Caregivers often report feeling frustrated as they try to determine the true cost of assisted living for their loved one. There may be a price list detailing the different costs of, say a studio, a one bedroom, or two bedroom apartment, but that doesn't always tell the whole story. What about meals? What about cleaning services? Will these added expenses combine to price you out of something you thought was affordable?
Life Still Revolves around the Kitchen Table At UMH communities, we understand how important meals and mealtime are for our residents; often they are the highlight of each day. Meals are a time to meet up and socialize with friends, a time to talk with dining staff, and get caught up on what’s new and exciting, and a time to choose from a variety of menu items that are both nutritional and nurturing. For those on a restricted diet, we offer choices so they don’t get into a food rut. No one wants to eat the same old food each day at every meal.
It can be difficult for individuals and families to get straightforward cost figures when trying to plan for assisted living. There are a few reasons for this. For starters, if you are planning in advance, you won't necessarily know the level of care that will be needed in the future. You also may not be clear on whether a loved one qualifies for certain assistance, and of course, you'll have a variety of assisted living facilities and senior living communities to choose from. Still, according to recent surveys, it's safe to say that you're looking at costs between $2,000 and $5,000 per month. Regardless of when or where your loved one will be transitioning to a new community, one of the chief concerns among caregivers is paying for assisted living. That's not the kind of money most people have on hand, and it can create some real financial hardship. Arranging quality care and a healthy environment for your relative can be stressful enough on it's own. Throwing cost into the mix can really make you feel overwhelmed.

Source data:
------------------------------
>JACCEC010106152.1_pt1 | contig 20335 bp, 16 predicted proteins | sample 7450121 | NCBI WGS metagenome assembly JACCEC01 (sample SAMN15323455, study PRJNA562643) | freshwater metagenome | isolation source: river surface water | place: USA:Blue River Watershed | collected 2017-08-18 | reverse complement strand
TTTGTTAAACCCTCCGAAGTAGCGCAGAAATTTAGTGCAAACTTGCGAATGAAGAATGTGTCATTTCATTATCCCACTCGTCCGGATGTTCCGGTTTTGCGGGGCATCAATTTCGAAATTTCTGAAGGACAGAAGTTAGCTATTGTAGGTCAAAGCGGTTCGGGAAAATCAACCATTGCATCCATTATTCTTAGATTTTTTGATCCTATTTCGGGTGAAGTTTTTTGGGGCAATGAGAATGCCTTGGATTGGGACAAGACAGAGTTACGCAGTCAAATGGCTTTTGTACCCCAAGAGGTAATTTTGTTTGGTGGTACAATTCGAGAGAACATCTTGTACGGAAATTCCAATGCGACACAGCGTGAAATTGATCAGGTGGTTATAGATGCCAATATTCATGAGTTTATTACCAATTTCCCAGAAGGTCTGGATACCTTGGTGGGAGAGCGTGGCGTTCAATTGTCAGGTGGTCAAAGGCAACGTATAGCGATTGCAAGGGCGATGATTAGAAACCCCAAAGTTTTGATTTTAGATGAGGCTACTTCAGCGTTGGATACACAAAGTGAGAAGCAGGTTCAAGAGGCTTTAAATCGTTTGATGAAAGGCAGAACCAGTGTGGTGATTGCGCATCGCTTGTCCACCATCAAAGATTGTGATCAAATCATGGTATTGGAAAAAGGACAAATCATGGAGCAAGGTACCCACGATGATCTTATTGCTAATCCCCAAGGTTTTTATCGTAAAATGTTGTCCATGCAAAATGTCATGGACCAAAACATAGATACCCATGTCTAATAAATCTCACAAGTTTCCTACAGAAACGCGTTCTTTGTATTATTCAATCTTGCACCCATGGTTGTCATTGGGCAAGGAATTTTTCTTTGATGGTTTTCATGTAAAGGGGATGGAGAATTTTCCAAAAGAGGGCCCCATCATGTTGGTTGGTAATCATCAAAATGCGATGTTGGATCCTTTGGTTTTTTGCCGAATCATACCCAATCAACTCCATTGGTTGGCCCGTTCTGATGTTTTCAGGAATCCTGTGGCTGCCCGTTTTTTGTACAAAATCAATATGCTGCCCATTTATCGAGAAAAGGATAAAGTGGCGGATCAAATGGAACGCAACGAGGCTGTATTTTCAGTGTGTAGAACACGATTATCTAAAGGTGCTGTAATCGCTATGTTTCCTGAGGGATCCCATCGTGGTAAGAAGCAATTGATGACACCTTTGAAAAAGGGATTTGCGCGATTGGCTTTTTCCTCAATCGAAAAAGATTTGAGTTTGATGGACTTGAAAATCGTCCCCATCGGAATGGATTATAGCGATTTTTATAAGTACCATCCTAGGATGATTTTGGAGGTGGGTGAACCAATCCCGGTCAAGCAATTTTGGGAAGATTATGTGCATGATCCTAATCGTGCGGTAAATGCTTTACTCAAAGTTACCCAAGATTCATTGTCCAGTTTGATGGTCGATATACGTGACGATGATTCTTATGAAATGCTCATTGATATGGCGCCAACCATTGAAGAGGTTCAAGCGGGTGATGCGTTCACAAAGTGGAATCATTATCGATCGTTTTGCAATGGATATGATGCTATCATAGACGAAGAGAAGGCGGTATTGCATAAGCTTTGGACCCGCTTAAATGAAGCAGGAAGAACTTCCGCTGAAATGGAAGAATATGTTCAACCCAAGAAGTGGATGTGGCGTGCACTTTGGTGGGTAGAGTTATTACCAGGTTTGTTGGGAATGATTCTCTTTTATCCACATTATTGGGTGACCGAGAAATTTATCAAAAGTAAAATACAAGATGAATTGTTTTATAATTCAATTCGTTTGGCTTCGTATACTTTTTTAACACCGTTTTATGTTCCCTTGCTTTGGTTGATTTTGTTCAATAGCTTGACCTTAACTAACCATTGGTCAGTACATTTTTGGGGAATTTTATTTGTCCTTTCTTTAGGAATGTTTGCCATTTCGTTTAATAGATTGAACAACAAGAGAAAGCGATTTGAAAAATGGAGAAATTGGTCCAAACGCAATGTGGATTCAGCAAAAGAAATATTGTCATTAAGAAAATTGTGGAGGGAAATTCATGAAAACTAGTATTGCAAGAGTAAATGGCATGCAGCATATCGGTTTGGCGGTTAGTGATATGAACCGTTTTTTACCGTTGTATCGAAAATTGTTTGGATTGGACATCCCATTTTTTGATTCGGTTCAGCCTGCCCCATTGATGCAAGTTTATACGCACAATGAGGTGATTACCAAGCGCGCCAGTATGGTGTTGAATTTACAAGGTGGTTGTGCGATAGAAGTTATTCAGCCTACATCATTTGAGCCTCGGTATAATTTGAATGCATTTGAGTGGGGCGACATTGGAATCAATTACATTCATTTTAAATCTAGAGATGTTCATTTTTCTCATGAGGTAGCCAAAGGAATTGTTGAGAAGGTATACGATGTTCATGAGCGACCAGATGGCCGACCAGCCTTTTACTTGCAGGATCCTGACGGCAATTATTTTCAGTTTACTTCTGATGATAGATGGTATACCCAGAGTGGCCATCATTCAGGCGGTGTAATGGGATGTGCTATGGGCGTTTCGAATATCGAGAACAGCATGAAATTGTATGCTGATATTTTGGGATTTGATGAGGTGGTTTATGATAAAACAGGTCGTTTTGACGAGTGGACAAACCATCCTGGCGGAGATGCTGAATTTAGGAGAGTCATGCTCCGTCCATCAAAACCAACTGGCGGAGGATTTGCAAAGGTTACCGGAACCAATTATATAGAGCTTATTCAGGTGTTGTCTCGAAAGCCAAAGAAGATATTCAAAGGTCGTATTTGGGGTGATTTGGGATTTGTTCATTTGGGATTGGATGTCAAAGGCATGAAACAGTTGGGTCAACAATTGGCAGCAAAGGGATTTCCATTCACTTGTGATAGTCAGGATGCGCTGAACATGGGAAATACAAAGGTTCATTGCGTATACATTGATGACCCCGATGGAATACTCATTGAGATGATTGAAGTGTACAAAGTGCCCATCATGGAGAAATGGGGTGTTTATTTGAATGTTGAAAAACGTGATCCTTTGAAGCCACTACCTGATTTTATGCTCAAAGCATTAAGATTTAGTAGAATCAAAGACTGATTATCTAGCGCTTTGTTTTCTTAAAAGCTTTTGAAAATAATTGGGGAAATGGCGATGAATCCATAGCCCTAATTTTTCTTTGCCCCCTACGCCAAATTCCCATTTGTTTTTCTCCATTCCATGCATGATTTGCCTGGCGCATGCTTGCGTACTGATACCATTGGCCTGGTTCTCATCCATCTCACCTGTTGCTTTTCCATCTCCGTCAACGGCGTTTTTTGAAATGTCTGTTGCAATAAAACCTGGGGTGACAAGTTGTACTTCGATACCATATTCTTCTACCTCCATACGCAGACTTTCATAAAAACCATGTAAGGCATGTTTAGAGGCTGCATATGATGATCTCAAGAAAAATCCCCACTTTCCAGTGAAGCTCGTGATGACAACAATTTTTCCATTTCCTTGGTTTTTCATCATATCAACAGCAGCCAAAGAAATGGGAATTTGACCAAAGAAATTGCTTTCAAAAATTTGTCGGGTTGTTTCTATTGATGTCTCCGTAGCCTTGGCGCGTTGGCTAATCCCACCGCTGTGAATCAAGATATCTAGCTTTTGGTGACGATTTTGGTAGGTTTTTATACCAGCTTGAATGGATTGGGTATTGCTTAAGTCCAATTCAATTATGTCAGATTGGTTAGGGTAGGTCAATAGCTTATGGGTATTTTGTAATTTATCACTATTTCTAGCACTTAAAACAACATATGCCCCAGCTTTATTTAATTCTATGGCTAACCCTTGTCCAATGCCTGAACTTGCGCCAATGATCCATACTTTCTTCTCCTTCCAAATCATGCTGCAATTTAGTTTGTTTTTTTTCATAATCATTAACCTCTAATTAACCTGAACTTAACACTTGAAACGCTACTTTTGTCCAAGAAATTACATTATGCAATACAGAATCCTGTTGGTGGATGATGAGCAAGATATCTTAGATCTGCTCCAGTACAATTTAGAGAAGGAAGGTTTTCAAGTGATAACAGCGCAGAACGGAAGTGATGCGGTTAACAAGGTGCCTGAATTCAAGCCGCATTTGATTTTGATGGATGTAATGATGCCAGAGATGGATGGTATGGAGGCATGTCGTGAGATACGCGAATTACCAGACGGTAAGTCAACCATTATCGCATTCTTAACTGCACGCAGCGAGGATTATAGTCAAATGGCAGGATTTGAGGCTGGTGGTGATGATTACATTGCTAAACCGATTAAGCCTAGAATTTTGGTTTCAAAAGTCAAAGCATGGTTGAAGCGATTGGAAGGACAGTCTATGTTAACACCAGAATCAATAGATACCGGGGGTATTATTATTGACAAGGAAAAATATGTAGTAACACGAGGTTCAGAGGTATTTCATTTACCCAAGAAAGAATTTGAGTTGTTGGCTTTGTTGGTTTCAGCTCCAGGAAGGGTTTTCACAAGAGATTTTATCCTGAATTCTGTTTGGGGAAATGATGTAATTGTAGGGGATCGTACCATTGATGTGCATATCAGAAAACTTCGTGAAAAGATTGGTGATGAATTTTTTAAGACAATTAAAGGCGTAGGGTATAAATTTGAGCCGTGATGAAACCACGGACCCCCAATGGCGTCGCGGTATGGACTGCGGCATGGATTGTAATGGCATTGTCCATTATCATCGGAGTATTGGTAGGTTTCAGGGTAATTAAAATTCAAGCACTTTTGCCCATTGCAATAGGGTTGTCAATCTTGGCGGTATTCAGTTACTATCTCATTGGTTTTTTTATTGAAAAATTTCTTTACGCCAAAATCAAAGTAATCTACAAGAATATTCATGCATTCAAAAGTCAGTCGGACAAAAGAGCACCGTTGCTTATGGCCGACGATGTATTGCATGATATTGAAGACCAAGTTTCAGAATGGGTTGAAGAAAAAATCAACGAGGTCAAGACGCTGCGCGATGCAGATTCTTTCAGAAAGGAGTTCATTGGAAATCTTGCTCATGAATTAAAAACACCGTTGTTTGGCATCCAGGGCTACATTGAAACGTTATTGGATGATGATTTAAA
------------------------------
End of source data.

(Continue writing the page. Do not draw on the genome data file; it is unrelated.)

How can you tell when your loved one is ready for an assisted living community? If only it were as simple as a big, red flag popping up saying “NOW IS THE TIME!” Well, you may not see the big flag but chances are there are lots of little indicators that may have gone unnoticed. If your parent or loved one is having more and more difficulty with everyday activities, such as getting around the house, running errands, showering and dressing, NOW is the time. Helping mom or dad recognize their changing needs and cope with an impending move is important. If your loved one is opposed to or reluctant to make a move, suggest a short-term, trial stay at an assisted living community. They can take a “test drive” but not commit to a permanent move.
What makes a house a home? It's not the fancy furniture or shiny chandeliers, but the family who gathers there. At our UMH senior living communities, our staff members are one of the main reasons why our residents feel so at home! Not only do they create a warm family atmosphere, they also understand the challenges faced by families caring for older adults. By fostering caring relationships, staff play an essential role in helping our residents navigate the journey of aging - from the very first visit, to the day they move into our community and every day after that! Read our "Meet the Family" spotlight below to see how John Buccini makes our residents' home such a special place....
You’ve heard of the Ides of March, but have you heard about the Eyes of March? March is “Save Your Vision Month” (named by the American Optometric Association) and a great time to evaluate and improve your eye health. The American Optometric Association created "Save Your Vision Month" to bring awareness to eye health and important practices to maintain throughout the year. Although eye health is extremely important to everyone, seniors must take extra precautions to have optimum eye health.
Shirlee Sheathelm moved into Middlewoods of Newington just a few short months ago. I first met her and her family when they came in to take a look around. Shirlee had a warmness and honesty about her and was genuine with a good sense of humor. We had an instant connection, and I knew she would blossom at our award-winning senior living community as she was ready to embrace making a change to enhance her life.